What is it about a day on the beach that gives us such a good night’s sleep? I say a day but it was barely a couple of hours.
We didn’t get down to yonder North Berwick till teatime and, being a Scottish summer, it kept raining and we had to retreat to the car as my accomplice, being female, didn’t like getting her hair wet (neither do I, but I don’t let on and try to tough it out).
North Berwick has two long beaches. After wandering along the first, we bought fish and chips and ate them in the car, me getting to eat one and a half suppers as usual. I’d been a bit gloomy, as a result of cutting down on food and drink, and now felt waves of cheer surging through me.
Amazing how a bit of lard can lighten the mood. By the time we got to the second beach, a beautiful, blinding sunset was doing its thing. North Berwick has among the highest property prices in the country, even overtaking nearby Edinburgh, and it’s not because of the bricks. It’s because of the beach.
It’s not one of those beaches where people sit about in their pants. It’s one where mature, sensible people walk while properly clad in trousers and anoraks. Walking along the beach makes one philosophical. God knows, I’m philosophical enough at the best of times, and it has been the ruin of me. But here, aided by fish and chips feeding the brain, it was infused with a merrier outlook.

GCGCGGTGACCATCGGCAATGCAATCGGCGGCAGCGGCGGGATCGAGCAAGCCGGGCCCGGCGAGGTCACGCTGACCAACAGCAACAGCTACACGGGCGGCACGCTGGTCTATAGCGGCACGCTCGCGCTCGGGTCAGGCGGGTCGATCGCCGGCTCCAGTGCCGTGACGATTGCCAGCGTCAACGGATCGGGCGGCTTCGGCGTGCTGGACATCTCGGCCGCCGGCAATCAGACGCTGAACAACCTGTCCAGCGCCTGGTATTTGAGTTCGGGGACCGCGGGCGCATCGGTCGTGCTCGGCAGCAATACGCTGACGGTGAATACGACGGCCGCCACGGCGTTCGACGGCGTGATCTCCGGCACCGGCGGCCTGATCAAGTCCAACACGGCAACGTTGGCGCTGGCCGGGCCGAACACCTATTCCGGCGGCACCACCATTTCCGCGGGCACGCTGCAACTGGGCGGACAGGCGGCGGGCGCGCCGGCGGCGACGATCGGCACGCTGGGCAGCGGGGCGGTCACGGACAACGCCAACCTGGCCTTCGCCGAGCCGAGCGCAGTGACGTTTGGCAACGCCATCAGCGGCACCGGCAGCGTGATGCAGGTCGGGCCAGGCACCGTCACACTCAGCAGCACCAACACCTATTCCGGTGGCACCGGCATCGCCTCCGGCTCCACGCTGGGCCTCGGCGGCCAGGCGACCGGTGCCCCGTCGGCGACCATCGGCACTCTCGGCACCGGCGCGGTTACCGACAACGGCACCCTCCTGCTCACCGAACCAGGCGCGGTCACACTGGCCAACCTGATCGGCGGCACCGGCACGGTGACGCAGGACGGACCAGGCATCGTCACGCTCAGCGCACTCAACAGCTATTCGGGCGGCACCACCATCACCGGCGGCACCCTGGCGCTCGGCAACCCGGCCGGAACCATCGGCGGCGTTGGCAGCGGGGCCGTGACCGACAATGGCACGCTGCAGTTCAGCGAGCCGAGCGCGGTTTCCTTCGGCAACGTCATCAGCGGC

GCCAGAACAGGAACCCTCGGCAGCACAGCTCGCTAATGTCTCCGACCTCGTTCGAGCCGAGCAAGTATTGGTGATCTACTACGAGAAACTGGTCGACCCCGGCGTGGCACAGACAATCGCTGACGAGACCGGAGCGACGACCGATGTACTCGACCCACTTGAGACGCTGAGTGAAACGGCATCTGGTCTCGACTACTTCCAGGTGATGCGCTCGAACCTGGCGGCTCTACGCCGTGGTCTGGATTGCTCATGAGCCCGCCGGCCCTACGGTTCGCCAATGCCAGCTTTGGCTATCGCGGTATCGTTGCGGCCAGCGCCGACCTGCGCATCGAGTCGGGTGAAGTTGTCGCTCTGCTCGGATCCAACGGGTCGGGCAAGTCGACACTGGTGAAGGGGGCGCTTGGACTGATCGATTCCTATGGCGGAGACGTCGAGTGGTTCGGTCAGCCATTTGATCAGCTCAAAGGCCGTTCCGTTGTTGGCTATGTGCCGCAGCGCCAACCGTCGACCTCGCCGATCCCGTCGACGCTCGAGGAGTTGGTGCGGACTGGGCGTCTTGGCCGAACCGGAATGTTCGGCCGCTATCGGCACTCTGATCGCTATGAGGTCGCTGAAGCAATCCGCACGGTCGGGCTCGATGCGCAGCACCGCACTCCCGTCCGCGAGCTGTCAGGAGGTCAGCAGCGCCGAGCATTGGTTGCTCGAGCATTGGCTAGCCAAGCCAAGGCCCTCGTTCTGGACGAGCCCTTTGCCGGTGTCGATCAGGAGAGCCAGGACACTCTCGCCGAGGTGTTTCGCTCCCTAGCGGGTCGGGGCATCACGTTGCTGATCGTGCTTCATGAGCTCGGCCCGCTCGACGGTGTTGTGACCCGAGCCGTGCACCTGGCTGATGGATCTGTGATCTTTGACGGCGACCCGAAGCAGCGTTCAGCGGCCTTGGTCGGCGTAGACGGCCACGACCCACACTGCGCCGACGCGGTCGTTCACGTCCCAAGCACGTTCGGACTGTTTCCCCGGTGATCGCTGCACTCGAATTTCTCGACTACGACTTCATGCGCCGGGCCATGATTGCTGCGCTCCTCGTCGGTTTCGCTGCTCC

The sighing of the sea also has a calming effect, caused by our being back at the place where life as we know it first crawled ashore, ditched the flippers and evolved into the fine specimens of blubber we see waddling about the streets today.
Like many people, my friend does not believe in evolution, preferring the alternative explanation that we were put here by aliens as an experiment. Evidently, they then forgot about us, and we’ve been muddling along ever since.
It’s an interesting viewpoint, but not one that should be taught in schools, other than in a lesson about “nutters and how to spot them”. But, assuaged by lard and sunsets, I pretended to agree and started waving towards ooter space shouting, “Help! Remember us?”
After bail had been arranged and I was released from detention, we motored home and, later, I slept like a log, eight and a bit hours straight through. It was a strange sensation. My brain felt clear, as if tons of cobwebs and dust had been swept away.
I am not used to thinking clearly (see my previous work) and felt quite sorted, as they say. However, the doctor said not to worry and that I’d soon return to my normal, comforting state of befuddlement.
Let us amass the ingredients here: a walk, sea air, fish and chips, aliens, and philosophical cheer. What if I tried that every day? Well, while I’d put on a little weight, I’d become happy and have an unclouded brain thanks to a good night’s sleep.
Not for me, thanks. I didn’t get where I am today by having an unclouded brain. However, it’s a nice thing to try once in a while. Just for a wee change.